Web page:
A. The possibility of a Non-Negotiated Outcome (NNO)
Gibraltar is no longer part of the EU. On 31 December 2020, the Transition Period under the EU-UK Withdrawal Agreement came to an end. The end of the Transition Period brought an end to what used to be the position prior to 1 January 2021 whereby Gibraltar, its citizens and its business, enjoyed EU rights and benefits that accrued from the terms of the UK and Gibraltar’s membership of the EU.
Businesses will also be aware that, on 31 December 2020, the UK, Spain and Gibraltar agreed a framework for a UK-EU legal instrument which should govern Gibraltar’s future relationship with the EU. This framework sets out a political understanding. It is not a legal agreement.
On 11 October 2021, the UK and Gibraltar started formal negotiations with the EU in order to convert this understanding into a legally binding international treaty. Negotiations commenced after the EU Commission received, from the European Council, on 5 October 2021, its mandate authorising the start of negotiations. At the time, the Government made clear that the mandate did not follow the framework agreed with Spain in certain important respects. The United Kingdom and Gibraltar both underlined that it may not be possible to arrive at a treaty on the basis of the mandate.
Since then there have been nine formal rounds of negotiations with further rounds expected to take place in the final quarter of 2022. Negotiations have taken place in a constructive and cooperative atmosphere and, whilst progress has been made, discussions need to continue in order for the parties to attempt to resolve complex issues which remain outstanding.
Until this treaty is negotiated and enters into force, and subject to reduced bridging arrangements which govern Gibraltar’s relationship with Spain in specific areas, Gibraltar is to be treated as a third-country with respect to the EU for all intents and purposes.
The Government remains committed to the framework agreement as the way forward and will work towards a deal being secured because that would be in the interests of all concerned. However, since neither the UK nor Gibraltar would be able to accept an agreement which would sacrifice fundamentals or put Gibraltar’s future prosperity in jeopardy, we must be ready to walk away.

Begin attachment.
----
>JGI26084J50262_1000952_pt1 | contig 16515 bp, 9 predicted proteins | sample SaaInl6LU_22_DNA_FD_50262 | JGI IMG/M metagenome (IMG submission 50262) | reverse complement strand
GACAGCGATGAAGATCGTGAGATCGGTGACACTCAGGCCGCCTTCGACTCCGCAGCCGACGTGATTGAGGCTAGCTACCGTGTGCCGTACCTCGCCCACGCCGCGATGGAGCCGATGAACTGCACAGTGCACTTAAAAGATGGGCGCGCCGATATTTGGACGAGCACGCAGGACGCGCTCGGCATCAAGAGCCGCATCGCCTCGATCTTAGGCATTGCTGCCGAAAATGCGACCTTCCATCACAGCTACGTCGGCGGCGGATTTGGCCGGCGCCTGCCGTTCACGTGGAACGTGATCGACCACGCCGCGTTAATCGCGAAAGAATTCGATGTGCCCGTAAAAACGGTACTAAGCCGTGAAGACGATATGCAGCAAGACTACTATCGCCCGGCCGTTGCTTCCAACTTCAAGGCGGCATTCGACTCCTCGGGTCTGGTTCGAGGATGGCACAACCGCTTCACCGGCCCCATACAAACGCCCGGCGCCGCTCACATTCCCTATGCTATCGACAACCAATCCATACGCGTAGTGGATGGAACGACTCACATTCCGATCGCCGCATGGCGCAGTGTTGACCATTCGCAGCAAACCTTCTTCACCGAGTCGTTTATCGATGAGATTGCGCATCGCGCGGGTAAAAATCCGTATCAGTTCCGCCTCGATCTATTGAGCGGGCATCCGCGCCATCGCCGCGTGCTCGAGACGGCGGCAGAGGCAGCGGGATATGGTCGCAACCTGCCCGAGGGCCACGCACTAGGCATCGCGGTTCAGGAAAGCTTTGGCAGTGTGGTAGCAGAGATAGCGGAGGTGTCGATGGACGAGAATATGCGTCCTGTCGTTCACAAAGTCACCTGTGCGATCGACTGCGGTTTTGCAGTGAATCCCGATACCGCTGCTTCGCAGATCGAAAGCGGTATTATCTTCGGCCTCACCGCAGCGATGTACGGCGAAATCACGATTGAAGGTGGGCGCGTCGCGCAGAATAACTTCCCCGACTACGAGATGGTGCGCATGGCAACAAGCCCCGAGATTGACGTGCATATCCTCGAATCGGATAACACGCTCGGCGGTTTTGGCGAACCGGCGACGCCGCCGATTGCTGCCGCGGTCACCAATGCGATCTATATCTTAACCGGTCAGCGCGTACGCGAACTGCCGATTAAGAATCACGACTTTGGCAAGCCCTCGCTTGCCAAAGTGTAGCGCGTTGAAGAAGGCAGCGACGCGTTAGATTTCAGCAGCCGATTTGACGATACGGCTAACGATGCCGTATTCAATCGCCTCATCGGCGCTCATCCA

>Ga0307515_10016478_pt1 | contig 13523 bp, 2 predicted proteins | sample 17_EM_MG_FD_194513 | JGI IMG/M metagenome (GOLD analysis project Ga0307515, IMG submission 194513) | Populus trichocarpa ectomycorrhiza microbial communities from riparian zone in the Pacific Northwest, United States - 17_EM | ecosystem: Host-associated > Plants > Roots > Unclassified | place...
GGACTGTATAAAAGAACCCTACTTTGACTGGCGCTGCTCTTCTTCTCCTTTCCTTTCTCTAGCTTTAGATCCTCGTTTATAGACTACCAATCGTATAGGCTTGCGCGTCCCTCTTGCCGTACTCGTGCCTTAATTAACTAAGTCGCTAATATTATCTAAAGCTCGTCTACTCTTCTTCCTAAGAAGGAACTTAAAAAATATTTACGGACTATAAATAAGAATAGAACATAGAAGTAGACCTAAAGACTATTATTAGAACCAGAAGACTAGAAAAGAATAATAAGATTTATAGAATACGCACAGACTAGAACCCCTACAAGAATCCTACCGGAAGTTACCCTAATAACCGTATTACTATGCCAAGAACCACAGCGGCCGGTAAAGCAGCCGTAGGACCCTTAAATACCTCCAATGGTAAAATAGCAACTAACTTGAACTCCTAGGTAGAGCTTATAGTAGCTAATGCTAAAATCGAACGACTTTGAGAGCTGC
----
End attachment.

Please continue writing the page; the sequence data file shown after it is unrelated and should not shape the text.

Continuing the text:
While walking away from the negotiation in order to protect Gibraltar’s interests remains a possibility, the Government has a duty to prepare Gibraltar for the chance of a “Non-Negotiated Outcome” (or a “NNO”).
This does not mean that that an agreement will not happen, it simply means that the Government has a duty to prepare for the alternative.
We are getting ready for an agreement and for no agreement at the same time.
The purpose of this Notice is to remind everyone, and the business community in particular, of the steps which the Government has taken to prepare for a NNO and the steps which businesses would be advised to take in order to prepare for this potential eventuality.
This Notice, which focuses specifically on issues affecting the business community, will refer the public to previous Technical Notices issued in relation to a broad range of areas which have been, or will be, affected by the UK and Gibraltar’s withdrawal from the EU. A separate Notice was published earlier this year focusing on matters that are of more relevance to citizens.
It is of fundamental importance for the business community to, on the basis of the guidance provided, prepare itself for the possibility of a NNO. This will mitigate the effect of no treaty to the greatest extent possible. It will clearly be impossible to mitigate those effects completely because in many areas the new situation will simply reflect the new position outside of the EU.
As explained below, in many areas, and given that an agreement with the EU is not yet in place, Gibraltar is already operating in the legal framework which would apply in a NNO and adaptions have already been made.
C. Subject Areas
1. Movement of persons
The Government has maintained, throughout the Brexit process which commenced over 6 years ago, that the impact of EU exit would be most felt at the land border between Gibraltar and Spain. It is for this reason that chief amongst the Government’s priorities in the negotiations is to agree an arrangement which would enhance fluidity for all persons crossing the land border and to do so to the maximum extent possible.